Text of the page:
We Complain About Tech Way Too Much

By Samuel Greengard Print this article Print
technology marvels

It doesn't hurt to remind ourselves occasionally—while we're kvetching that our mobile app crashed or the network is sluggish—that we live in remarkable times.

Today's technology is nothing short of mind-bending. We have mobile phones and video chat tools that connect people and data in real time from almost any point on earth to almost any other point on earth.

We have satellites that beam video all over the place and WiFi at 30,000 feet. We fly across the country in hours and send files to colleagues in milliseconds. We have thousands of songs in our pocket and the ability to instantly view tens of thousands of movies at home—all at the push of a button.

So, you would think that we would count our lucky stars and marvel at the wonders of the modern world and what we have built. You would think we would realize that the things that irritate us about technology are the very same things that people a century ago—heck, even a decade ago--would have lusted over.

Unfortunately, it doesn't work that way. We gripe, complain and moan about dropped calls, slow connections and missing features. We tweet complaints and post stinky reviews on Yelp or Amazon. I'm probably a top 10 offender.

But let's get real. The amazing devices, software and tech capabilities at our fingertips are to be appreciated—perhaps even cherished—and for more than simply because they're cool. Medical technology allows us to live longer and better. Cars are becoming safer all the time. And data from smartphones, embedded sensors and other devices provides deep insight into the world around us—and helps society march forward.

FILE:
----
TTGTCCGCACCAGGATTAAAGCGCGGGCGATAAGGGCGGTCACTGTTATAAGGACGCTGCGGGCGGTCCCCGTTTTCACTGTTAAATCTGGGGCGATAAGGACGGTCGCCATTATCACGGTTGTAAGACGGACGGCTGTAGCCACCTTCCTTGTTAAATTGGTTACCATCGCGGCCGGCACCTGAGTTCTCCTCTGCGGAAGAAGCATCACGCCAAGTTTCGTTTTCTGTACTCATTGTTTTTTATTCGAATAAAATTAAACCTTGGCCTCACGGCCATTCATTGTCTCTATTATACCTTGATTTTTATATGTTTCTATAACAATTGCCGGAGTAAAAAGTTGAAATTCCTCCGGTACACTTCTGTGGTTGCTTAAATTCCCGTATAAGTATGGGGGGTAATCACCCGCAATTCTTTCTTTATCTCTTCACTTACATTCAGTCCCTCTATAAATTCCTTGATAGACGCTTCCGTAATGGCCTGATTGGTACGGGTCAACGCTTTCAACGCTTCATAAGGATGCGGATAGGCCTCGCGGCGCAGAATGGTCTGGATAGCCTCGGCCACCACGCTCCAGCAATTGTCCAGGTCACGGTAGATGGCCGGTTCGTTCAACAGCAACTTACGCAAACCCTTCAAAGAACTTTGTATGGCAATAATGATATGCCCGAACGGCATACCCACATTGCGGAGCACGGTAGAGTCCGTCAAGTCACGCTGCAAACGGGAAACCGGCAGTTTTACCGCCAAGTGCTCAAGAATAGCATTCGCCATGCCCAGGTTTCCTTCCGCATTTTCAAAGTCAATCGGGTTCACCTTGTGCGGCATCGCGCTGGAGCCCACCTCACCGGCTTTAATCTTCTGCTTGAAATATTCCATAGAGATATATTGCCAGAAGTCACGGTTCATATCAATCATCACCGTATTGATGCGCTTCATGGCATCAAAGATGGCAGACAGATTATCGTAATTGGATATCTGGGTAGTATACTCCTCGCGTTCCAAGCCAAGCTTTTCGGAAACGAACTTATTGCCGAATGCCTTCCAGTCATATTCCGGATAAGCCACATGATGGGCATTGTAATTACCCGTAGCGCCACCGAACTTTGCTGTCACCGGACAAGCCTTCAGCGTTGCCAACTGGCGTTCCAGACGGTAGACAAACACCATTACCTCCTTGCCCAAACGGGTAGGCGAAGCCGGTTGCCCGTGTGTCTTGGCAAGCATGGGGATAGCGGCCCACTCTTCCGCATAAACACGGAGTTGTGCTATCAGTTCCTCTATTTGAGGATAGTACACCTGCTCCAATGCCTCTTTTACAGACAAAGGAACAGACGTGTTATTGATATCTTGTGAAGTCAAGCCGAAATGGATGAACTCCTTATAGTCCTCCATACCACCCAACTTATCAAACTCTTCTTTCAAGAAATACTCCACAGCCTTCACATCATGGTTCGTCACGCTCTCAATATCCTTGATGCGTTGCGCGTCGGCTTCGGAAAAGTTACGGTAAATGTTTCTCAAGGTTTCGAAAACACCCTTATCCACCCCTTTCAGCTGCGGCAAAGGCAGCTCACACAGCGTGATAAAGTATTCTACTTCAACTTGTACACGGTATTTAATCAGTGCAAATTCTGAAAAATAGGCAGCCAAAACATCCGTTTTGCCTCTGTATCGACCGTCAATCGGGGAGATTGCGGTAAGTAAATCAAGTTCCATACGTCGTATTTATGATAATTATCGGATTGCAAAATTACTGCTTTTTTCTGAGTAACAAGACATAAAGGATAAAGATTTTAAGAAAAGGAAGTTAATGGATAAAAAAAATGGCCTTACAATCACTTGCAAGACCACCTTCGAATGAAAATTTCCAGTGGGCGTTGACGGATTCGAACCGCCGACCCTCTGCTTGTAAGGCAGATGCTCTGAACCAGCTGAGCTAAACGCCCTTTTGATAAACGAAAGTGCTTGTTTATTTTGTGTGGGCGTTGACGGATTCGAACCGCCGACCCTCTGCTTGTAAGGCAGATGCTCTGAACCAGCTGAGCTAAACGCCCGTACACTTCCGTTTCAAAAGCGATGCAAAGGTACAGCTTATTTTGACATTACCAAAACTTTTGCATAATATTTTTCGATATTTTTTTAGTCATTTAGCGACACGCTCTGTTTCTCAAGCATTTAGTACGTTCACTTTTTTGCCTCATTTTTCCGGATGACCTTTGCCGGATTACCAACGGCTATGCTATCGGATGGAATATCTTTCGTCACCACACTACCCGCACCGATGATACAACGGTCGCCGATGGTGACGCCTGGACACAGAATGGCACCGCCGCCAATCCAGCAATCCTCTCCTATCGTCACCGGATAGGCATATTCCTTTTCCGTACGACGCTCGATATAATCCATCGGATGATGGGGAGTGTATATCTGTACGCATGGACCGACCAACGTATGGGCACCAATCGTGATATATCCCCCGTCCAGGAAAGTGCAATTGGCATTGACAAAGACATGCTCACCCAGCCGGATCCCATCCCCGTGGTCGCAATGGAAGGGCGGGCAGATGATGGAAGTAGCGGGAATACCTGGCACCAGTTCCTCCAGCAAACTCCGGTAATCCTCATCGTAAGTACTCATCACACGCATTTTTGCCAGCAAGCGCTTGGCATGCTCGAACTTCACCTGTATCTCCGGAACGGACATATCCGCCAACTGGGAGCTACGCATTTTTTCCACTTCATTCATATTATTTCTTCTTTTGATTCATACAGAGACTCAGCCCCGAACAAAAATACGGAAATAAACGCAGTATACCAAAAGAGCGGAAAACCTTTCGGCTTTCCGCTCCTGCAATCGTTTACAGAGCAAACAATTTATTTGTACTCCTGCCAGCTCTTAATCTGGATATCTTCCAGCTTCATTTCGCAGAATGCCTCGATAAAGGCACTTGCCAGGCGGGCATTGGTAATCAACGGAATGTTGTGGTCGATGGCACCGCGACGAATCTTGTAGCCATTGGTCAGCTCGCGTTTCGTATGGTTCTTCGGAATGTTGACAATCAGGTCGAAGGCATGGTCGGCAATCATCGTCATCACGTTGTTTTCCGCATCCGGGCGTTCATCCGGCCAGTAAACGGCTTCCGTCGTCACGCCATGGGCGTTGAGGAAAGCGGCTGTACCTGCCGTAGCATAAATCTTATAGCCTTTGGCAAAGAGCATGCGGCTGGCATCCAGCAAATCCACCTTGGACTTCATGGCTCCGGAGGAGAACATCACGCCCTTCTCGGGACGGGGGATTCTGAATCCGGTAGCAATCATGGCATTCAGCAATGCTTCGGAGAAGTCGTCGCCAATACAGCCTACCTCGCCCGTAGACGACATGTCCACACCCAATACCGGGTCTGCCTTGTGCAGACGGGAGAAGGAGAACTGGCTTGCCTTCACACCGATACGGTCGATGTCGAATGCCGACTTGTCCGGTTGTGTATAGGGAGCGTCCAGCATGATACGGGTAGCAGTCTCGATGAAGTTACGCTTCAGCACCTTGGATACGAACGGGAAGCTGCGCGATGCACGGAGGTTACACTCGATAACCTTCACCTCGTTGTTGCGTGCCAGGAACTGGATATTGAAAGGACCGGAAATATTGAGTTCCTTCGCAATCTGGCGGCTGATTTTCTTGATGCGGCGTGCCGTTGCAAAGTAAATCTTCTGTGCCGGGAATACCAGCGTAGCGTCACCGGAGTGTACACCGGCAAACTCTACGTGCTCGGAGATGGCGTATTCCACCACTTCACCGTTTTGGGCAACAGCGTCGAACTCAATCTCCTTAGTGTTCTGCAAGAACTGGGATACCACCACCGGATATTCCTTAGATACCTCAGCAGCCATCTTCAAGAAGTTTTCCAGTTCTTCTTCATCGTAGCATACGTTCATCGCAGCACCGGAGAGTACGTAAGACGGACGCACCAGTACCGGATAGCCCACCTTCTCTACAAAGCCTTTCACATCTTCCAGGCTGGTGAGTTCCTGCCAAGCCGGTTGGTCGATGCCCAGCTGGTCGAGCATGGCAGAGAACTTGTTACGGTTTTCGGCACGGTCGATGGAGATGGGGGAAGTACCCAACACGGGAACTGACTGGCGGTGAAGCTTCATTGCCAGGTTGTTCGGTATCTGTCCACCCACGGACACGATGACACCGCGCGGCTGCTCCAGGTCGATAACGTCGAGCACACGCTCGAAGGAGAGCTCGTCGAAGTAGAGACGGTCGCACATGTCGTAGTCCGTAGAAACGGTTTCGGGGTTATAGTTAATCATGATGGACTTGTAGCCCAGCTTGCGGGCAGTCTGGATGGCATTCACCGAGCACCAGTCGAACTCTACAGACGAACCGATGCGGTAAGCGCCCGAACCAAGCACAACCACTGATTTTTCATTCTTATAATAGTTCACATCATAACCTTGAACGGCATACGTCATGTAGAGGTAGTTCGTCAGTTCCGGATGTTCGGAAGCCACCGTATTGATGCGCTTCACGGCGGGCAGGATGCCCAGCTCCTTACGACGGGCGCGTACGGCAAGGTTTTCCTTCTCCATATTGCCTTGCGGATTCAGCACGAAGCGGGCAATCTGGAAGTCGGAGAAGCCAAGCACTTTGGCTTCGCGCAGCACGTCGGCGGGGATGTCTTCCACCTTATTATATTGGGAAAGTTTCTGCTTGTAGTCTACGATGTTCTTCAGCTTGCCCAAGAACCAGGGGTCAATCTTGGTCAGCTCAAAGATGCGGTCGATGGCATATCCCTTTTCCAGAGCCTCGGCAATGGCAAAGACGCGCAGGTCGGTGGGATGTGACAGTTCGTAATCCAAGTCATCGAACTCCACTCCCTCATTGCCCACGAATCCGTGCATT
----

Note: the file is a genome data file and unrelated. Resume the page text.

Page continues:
Let's face it, no matter how incredible a new technology is, it soon becomes old technology. At some point in history, film, vinyl records, electric typewriters, dot-matrix printers, pagers and 300-baud modems were newfangled inventions that wowed people.

Sure, a lot of products could and should be better, and too many manufacturers view the public as their beta testers. But it's also human nature to become accustomed to a new product or feature very quickly. It simply becomes the new baseline. Researchers describe this as sensory adaptation.

The upshot? It doesn't hurt to remind ourselves occasionally—probably while we're kvetching that our mobile phone app crashed or the network is a bit sluggish—that we live in truly remarkable times. So, take a take a deep breath, reset your thinking and reboot your device. Life and work will go on.

This article was originally published on 2014-02-21

Samuel Greengard is a contributing writer for Baseline.

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